On Tuesday the European Commission published proposals that concern how audiovisual content is presented to citizens of the bloc. Chief among recommendations was to force video-on-demand providers, such as Netflix Inc., Amazon.com Inc. and Apple Inc.’s iTunes, to dedicate at least a fifth of their catalogs to European works.
Large numbers of questions and answers are raised or addressed in the extensive documentation that comes with them.
1: Does today’s proposal address geo-blocking?
Yes and no. It was previously believed the EU regulator wanted to “unblock the geo-blocks,” which would in theory have prevented companies from blocking access to their services if a user was accessing them from outside an “approved” area. The BBC’s state-funded iPlayer, officially unusable outside of the U.K., could have been affected by such a proposal, but this is not something the watchdog is addressing as part of its announcements today.
2: Are these companies going to be happy about that?
It depends who you ask. “Our members around the world love European programming, that’s why our investment in European programming, including Netflix original titles created in Europe, is growing,” said Joris Evers, a spokesman at Netflix. “We appreciate the Commission's objective to have European production flourish. However, the proposed measures won't actually achieve that.”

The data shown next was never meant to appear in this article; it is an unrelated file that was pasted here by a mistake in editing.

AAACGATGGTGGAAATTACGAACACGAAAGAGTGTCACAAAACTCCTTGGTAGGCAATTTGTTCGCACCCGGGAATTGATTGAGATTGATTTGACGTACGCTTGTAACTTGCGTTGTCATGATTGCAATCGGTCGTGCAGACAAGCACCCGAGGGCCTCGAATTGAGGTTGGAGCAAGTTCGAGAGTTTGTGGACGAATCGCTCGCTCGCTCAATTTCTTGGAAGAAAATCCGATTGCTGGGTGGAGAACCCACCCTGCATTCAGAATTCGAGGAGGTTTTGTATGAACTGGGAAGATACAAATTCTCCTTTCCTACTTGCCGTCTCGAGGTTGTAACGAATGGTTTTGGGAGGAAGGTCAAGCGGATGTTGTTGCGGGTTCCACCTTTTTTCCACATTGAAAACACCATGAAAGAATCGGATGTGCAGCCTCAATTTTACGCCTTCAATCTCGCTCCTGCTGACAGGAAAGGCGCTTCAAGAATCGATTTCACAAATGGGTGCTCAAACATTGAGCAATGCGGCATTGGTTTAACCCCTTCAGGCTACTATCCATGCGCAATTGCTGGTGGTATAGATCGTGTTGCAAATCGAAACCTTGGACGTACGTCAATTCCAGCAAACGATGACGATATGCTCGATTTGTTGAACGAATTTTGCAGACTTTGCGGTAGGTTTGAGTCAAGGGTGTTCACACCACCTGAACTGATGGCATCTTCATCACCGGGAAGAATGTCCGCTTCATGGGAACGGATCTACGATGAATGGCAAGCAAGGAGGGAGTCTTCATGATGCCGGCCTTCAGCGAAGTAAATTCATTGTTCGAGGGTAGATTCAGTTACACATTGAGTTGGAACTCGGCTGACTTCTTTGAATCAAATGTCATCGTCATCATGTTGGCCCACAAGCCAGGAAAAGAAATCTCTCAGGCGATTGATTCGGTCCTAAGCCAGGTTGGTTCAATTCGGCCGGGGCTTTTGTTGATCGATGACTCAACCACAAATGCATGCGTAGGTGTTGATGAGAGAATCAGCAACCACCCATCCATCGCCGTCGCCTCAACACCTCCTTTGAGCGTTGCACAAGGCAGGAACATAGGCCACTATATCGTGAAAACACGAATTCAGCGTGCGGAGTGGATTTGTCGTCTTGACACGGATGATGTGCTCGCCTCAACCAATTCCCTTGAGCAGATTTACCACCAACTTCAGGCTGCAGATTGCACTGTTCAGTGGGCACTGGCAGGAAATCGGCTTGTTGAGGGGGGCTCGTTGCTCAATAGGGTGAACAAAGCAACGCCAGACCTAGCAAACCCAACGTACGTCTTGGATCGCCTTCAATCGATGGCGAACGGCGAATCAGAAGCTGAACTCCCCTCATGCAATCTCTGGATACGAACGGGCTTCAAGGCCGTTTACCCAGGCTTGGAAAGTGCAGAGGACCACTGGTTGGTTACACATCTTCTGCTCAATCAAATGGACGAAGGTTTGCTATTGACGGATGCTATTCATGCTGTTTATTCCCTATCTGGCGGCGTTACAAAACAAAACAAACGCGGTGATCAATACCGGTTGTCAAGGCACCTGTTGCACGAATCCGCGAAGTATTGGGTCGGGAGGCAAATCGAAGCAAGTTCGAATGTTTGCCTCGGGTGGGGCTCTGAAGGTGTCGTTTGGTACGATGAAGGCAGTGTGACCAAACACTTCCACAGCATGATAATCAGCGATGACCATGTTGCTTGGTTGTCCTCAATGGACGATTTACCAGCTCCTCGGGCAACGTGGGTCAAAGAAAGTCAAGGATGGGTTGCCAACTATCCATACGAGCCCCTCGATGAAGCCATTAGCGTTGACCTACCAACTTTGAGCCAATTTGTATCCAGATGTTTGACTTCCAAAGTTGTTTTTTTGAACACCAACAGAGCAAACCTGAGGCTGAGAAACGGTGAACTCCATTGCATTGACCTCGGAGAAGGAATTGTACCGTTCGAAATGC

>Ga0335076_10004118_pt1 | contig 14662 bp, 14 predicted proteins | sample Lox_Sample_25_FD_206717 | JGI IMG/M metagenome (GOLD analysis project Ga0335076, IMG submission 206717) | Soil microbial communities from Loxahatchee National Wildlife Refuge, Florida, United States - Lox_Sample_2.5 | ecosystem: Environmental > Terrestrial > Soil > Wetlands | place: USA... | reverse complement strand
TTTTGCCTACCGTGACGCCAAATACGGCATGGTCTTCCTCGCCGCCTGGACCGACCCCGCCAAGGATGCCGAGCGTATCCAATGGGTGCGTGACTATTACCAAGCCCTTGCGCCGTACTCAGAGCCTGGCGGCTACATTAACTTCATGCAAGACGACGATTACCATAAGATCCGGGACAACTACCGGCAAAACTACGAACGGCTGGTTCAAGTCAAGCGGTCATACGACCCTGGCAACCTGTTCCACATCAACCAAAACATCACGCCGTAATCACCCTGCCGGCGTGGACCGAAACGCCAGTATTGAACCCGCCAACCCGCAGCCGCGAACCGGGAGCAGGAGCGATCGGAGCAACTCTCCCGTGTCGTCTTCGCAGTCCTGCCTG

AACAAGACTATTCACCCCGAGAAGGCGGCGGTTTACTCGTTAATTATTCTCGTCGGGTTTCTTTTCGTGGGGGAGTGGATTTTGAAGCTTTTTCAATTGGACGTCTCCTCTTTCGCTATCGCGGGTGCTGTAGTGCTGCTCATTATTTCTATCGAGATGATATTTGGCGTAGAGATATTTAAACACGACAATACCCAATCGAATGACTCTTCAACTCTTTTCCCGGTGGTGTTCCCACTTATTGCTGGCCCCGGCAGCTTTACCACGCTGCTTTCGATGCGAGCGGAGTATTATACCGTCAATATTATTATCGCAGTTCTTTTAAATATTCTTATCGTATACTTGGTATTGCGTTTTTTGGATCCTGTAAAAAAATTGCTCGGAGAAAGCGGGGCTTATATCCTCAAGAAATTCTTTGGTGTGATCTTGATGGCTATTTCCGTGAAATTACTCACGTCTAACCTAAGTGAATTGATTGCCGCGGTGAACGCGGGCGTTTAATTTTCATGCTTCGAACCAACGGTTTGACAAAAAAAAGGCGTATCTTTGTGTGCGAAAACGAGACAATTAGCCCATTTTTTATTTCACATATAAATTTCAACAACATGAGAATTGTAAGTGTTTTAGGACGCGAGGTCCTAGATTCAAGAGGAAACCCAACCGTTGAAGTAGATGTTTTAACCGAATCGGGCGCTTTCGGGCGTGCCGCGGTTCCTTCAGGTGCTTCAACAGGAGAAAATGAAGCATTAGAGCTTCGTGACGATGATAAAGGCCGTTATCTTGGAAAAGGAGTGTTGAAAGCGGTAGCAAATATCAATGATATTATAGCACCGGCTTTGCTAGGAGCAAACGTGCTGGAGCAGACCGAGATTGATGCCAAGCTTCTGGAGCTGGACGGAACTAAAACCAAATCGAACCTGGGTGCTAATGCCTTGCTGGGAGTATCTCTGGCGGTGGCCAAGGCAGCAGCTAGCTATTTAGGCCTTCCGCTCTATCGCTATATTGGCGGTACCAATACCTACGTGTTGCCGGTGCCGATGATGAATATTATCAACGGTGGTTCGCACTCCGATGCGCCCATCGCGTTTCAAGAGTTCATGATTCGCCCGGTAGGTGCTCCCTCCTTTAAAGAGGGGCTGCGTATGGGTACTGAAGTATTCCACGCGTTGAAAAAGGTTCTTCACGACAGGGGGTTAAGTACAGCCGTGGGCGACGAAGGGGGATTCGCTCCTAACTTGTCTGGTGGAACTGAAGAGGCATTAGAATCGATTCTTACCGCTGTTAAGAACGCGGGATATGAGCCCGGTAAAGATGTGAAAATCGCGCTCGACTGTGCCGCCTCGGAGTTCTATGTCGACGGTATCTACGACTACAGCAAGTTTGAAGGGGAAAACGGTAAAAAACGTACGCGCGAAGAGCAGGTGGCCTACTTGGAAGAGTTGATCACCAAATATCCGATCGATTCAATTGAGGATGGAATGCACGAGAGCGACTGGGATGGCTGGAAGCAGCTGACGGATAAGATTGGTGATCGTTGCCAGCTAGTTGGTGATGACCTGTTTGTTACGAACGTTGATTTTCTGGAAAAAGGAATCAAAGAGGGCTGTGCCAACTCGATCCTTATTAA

Other groups have worded their responses more strongly. “The proposed ‘anti-geo-blocking’ regulation doesn't do what it says on the tin,” said Julia Reda, a member of the European Parliament’s Green group. “When most Europeans hear the term ‘geo-blocking,’ they think of the all-too-common error message that 'this video is not available in your country' — and yet the measures presented today will not do anything to address this. An anti-geo-blocking regulation that does not cover online video content misses the point.”
3: So what geo-blocking is the European Commission addressing today?
Online shopping, essentially. The regulator proposed that online shoppers in the EU should have access to the same products and, crucially, those products at the same prices, regardless of where the buyer is located. This would benefit a shopper, browsing directly to a manufacturer or retailer’s website in the EU, who was presented with a message saying they couldn’t make a purchase because of the country they were accessing the store from. Under the new proposals, such blocks or higher prices imposed by the geographical location of a buyer would be banned.
4: Does that mean the watchdog would force retailers to ship overseas?
No. The draft law wouldn’t force traders to physically deliver products to specific regions. Additionally, the regulator said it’s weighing initiatives for so-called online platforms such as Google and Amazon.
--With assistance from Stephanie Bodoni and Aoife White